Every School Can Have a Great Principal: A Fresh Vision for How

Great teachers matter—we all know that. But great principals matter nearly as much. We recently profiled three principals who achieved strong student learning growth in their schools in tough circumstances. Forming and leading a team of teacher-leaders proved crucial to all. But then what?

Can great principals take their leadership to the next level and stay connected to teachers and students? Could they reach all schools, not just the fraction they reach today?

At  Buena Vista Enhanced Option Elementary in Nashville, the principal, assistant principal, and the school's "team of leaders" meet each week. The leaders are outstanding teachers who lead small teams of teachers covering one or more grades or subjects.
At Buena Vista Enhanced Option Elementary in Nashville, the principal, assistant principal, and the school’s “team of leaders” meet each week. The leaders are outstanding teachers who lead small teams of teachers covering one or more grades or subjects.
(Photo by Beverley Tyndall)

We asked just that, and here’s our answer: yes.

In An Excellent Principal for Every School: Transforming Schools into Leadership Machines, we share our vision for how districts and charter networks can reach a lot more students and teachers—potentially all—with great principals, for much higher pay, within regular budgets.

You might recognize this concept, since we’ve floated—and implemented—similar ideas with teachers in Opportunity Culture schools in several states already (including unionized districts). We’ve now extended our thinking to principals.

We envision four essential ingredients to provide far more schools with excellent principals:

Commitment. Districts commit to reaching all students with great teaching and all teachers with great leadership. Pursuit of these goals drives school staffing and design decisions.

Multi-Classroom Leaders. Great teachers lead small teams covering one or more grades or subjects, co-planning, co-teaching, and coaching teachers, and they are accountable for student outcomes of the whole team and for teacher development. They earn far more, too.

Schoolwide Team of Leaders. Principals lead their multi-classroom leaders as a team of leaders to improve instruction and implement a culture of excellence schoolwide.

Multi-School Leadership. Great principals extend their reach to small numbers of schools as “multi-school leaders” while developing principals, and principals-in-training, on the job. They also earn more.

If every great principal eventually led four schools, on average, as a multi-school leader, then every school could have an excellent, proven principal in charge of student learning, teacher leadership, and the development of other principals on the job.

A nod to recent teacher-leadership efforts: This leadership machine is powered by teacher-leaders. Not just any teacher-leaders, but ones with a lot more authority and a lot more accountability, and pay, than usual.

How? Opportunity Culture models extend the reach of excellent teachers and their teams to more students, for more pay, within budget. A team of teachers and administrators decides how to redo schedules and reallocate money to fund pay supplements permanently, in contrast to temporarily grant-funded programs. Schools provide additional school-day time for planning and collaboration, typically with teacher-leaders, whom we call multi-classroom leaders, leading teams and providing frequent, on-the-job development. Multi-classroom leaders provide frequent, in-depth support to the teachers on their teams—far more than a principal can for 20 to 50 individual teachers. Early outcomes indicate far more high growth and less low growth among students than comparable schools and strong teacher satisfaction.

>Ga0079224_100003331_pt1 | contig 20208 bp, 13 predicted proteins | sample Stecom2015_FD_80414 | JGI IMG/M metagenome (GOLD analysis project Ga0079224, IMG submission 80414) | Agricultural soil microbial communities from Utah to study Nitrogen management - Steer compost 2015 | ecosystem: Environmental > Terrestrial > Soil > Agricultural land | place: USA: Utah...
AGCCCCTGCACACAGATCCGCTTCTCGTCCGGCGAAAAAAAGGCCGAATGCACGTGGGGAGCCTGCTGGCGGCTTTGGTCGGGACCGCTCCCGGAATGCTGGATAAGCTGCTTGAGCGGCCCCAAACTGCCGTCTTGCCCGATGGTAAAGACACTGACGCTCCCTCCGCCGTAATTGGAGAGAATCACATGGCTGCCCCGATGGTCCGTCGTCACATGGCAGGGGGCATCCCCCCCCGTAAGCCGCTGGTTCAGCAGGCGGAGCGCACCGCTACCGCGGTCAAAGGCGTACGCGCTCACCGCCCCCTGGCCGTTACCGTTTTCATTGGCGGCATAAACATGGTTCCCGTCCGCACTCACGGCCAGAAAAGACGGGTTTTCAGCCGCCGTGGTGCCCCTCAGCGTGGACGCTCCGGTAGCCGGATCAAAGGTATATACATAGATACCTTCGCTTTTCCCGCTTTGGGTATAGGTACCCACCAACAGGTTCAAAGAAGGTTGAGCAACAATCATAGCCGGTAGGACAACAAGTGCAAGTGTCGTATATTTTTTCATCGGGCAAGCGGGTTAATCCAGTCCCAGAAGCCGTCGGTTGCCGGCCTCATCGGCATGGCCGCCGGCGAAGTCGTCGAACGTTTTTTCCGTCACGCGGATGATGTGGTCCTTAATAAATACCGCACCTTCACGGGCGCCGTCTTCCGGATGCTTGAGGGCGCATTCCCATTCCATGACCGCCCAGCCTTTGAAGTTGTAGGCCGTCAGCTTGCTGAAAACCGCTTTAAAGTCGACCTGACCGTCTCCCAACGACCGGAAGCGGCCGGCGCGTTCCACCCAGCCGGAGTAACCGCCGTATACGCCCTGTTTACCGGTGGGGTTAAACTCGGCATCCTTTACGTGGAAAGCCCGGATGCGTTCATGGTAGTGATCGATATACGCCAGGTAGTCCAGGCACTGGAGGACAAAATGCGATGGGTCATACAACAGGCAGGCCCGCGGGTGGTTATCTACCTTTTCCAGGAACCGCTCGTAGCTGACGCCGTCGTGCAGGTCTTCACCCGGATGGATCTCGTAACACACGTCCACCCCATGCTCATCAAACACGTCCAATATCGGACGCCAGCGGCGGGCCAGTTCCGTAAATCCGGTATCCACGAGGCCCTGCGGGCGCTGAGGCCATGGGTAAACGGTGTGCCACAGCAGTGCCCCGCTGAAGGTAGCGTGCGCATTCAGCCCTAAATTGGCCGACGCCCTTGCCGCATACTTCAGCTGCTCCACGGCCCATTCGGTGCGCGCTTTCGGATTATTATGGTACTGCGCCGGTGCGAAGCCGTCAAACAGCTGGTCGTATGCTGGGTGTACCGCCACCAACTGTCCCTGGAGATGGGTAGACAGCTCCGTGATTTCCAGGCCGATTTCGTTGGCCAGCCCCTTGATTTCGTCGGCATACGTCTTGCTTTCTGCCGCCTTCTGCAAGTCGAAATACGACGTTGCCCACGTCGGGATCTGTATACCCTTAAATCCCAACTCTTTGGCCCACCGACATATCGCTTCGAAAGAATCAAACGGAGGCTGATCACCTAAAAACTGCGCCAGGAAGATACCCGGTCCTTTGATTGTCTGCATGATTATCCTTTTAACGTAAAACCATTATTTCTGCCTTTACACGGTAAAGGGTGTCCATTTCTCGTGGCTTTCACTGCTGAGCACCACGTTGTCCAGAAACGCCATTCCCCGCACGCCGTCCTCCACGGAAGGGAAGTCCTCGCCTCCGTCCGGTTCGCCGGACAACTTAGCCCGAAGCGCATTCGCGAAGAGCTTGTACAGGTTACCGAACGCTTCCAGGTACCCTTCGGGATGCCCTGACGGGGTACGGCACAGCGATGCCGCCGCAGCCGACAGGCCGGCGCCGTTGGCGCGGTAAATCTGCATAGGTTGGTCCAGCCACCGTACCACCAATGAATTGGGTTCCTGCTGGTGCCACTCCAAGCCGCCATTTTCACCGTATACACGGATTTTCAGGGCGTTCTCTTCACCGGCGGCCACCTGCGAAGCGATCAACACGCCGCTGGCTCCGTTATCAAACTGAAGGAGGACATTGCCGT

To complete the leadership machine, principals must lead multi-classroom leaders as a team to drive instructional excellence schoolwide. As teacher-leaders take over responsibility for instructional excellence with the principal, a noninstructional operations manager role can take the place of an assistant principal position in most schools. In addition to focusing noninstructional duties away from principals, the operations manager role does not require the same level of education and certification.

This saves money to pay multi-school leaders substantial supplements. Paid principal-in-training residencies in some schools can also save money and become possible by having neophytes step up from multi-classroom leadership—where they’ve already learned to lead adults—and work under a multi-school leader.

These staffing changes allow multi-school leader (MSL) pay of at least 10 percent more than principals, potentially 20 percent more on average—and far more if experienced, successful MSLs take on a couple more schools than our proposed average of four.

With the right underlying supports, Multi-School Leadership creates a sustainable leadership machine: a larger pipeline of great leaders for schools and teaching teams, developed on the job from the start of their teaching careers, and earning far more than usual, within recurring budgets.

It could also bring more potential leaders into teaching and improve the implementation of curriculum and instructional changes. Imagine [insert your favorite curriculum element or teaching method] with excellent teachers in charge of implementation, supported by excellent principals.

What’s scarcest of the essential ingredients? Commitment. The rest is doable, as early Opportunity Culture schools have demonstrated.

Ultimately, research indicates that better leadership pays off in higher levels of student growth and achievement. For principals, teachers, and students, it’s time to let great principals extend their reach and lead schools that are leadership—and learning—machines.

–Emily Ayscue Hassel and Bryan C. Hassel

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